From the findings, you should be able to decide the best treatment for your pet. Usually, the vet will administer some antifungal, antibiotics, and anti-inflammatory drugs to cure nail bed disorders.
There are also creams, oils and medicated bandages the vets use to treat nail fungal infection.
In most severe cases, the vet prefers the option of removing the nail plate totally or partially as the best treatment.
If the vets find out that your dog has tumor or cancer, then the best and complete cure is to remove the affected nail or toe, in severe stages chemotherapy can be of help.
Home Treatment For Canine Nail Bed Infection.
Warm Soaks: Once you notice any sign of redness around the nail, quickly soak the affected toenail or claws into a mixture of 50 percent warm water and 50 percent of antibacterial liquid soap, leave it for about 15 minutes, do this at least three to four times daily. This should resolve mild cases of nail bed infection.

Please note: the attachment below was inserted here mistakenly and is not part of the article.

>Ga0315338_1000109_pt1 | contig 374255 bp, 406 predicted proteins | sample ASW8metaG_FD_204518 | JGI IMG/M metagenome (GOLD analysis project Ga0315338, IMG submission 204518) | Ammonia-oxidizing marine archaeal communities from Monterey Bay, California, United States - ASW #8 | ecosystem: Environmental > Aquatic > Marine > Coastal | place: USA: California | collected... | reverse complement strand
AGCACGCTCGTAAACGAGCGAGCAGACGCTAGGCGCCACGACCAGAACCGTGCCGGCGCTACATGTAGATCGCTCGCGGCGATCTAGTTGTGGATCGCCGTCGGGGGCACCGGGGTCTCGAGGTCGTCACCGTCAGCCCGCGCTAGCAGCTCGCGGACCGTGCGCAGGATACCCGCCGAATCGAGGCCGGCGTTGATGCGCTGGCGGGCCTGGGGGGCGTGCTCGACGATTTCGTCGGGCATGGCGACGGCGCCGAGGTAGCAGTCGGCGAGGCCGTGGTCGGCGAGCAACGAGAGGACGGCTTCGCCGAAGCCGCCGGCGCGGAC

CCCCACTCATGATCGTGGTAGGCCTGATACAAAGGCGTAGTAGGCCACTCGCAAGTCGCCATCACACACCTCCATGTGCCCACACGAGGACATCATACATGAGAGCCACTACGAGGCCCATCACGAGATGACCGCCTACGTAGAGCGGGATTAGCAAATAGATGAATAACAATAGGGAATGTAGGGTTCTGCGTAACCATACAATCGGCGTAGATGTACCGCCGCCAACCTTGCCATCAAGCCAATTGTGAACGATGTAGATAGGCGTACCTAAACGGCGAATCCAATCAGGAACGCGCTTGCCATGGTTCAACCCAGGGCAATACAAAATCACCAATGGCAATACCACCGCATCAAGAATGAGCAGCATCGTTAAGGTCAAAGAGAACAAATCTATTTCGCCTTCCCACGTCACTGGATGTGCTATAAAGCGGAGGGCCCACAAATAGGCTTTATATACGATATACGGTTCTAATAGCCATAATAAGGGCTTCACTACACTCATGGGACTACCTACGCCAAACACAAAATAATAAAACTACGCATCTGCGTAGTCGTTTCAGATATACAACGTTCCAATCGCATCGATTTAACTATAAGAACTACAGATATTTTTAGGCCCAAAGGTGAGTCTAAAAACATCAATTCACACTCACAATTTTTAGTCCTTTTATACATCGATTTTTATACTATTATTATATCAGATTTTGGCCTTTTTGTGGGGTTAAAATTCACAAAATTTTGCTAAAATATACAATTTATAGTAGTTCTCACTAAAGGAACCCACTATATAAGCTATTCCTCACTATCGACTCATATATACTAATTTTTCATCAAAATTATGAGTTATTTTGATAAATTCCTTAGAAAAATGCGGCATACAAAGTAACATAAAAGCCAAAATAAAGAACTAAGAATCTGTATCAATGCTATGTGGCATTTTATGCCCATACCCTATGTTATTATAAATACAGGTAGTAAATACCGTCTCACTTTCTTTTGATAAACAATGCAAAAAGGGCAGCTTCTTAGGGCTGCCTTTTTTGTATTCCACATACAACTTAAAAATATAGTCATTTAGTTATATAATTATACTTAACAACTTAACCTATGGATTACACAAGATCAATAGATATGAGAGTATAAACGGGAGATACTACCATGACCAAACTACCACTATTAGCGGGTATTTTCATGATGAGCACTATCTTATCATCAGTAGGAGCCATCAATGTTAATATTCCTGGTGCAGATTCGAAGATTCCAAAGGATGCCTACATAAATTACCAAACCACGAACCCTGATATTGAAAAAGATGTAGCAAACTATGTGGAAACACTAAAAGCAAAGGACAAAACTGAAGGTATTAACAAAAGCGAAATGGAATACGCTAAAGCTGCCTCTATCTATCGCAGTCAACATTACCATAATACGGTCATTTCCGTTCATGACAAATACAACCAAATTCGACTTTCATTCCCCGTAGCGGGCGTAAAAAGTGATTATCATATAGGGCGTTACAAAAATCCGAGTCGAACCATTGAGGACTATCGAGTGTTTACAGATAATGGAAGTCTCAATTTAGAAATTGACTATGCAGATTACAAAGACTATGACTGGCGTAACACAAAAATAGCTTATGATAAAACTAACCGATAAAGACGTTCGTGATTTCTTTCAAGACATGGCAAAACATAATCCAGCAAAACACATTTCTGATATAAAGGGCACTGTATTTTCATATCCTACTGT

Most owners have confirmed washing their dog’s feet, nails and paws with a mixture of apple cider vinegar and water. Vinegar is an organic or natural antiseptic and is an active natural home remedy to kill bacterias and any possible fungal infection.
Remember to keep the affected paw as dry as possible, keep it clean of debris and specks of dirt, this will enable your dog to heal fastly.
Home Cure For bacterial nail bed infection: May involve taking some prescription from your vet which you will apply when you get home. Your vet may prescribe some antibiotics, antimicrobial foot soaks and topical ointments.
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Fungal Nail Bed Infections are cured with long-term antifungal therapy, followed by frequent nail trimmings and proper nail hygiene.
But remember that it is important to speak to your vet before you treat your dog from home.
How Can I Prevent My Dog From Nail Bed Infections?